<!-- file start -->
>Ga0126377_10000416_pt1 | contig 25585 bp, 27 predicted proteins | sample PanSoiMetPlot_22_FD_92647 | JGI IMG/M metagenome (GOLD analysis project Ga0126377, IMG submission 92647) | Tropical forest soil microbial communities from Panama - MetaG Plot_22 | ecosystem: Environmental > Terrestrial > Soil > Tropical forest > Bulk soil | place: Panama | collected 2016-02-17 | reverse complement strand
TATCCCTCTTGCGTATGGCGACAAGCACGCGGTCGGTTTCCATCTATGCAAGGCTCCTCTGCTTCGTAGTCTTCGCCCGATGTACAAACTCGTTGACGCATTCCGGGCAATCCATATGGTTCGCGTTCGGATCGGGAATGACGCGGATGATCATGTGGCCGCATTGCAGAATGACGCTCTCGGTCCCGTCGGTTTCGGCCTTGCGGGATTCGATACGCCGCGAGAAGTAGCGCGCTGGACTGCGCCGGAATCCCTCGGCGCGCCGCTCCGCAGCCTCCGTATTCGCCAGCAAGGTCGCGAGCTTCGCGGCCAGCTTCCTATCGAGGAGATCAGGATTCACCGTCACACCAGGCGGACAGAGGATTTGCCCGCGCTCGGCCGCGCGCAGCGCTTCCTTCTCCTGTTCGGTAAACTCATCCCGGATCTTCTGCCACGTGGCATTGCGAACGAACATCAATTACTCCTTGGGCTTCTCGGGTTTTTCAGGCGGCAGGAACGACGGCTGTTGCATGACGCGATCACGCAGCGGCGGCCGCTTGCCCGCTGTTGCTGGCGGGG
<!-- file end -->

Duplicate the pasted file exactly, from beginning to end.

>Ga0126377_10000416_pt1 | contig 25585 bp, 27 predicted proteins | sample PanSoiMetPlot_22_FD_92647 | JGI IMG/M metagenome (GOLD analysis project Ga0126377, IMG submission 92647) | Tropical forest soil microbial communities from Panama - MetaG Plot_22 | ecosystem: Environmental > Terrestrial > Soil > Tropical forest > Bulk soil | place: Panama | collected 2016-02-17 | reverse complement strand
TATCCCTCTTGCGTATGGCGACAAGCACGCGGTCGGTTTCCATCTATGCAAGGCTCCTCTGCTTCGTAGTCTTCGCCCGATGTACAAACTCGTTGACGCATTCCGGGCAATCCATATGGTTCGCGTTCGGATCGGGAATGACGCGGATGATCATGTGGCCGCATTGCAGAATGACGCTCTCGGTCCCGTCGGTTTCGGCCTTGCGGGATTCGATACGCCGCGAGAAGTAGCGCGCTGGACTGCGCCGGAATCCCTCGGCGCGCCGCTCCGCAGCCTCCGTATTCGCCAGCAAGGTCGCGAGCTTCGCGGCCAGCTTCCTATCGAGGAGATCAGGATTCACCGTCACACCAGGCGGACAGAGGATTTGCCCGCGCTCGGCCGCGCGCAGCGCTTCCTTCTCCTGTTCGGTAAACTCATCCCGGATCTTCTGCCACGTGGCATTGCGAACGAACATCAATTACTCCTTGGGCTTCTCGGGTTTTTCAGGCGGCAGGAACGACGGCTGTTGCATGACGCGATCACGCAGCGGCGGCCGCTTGCCCGCTGTTGCTGGCGGGG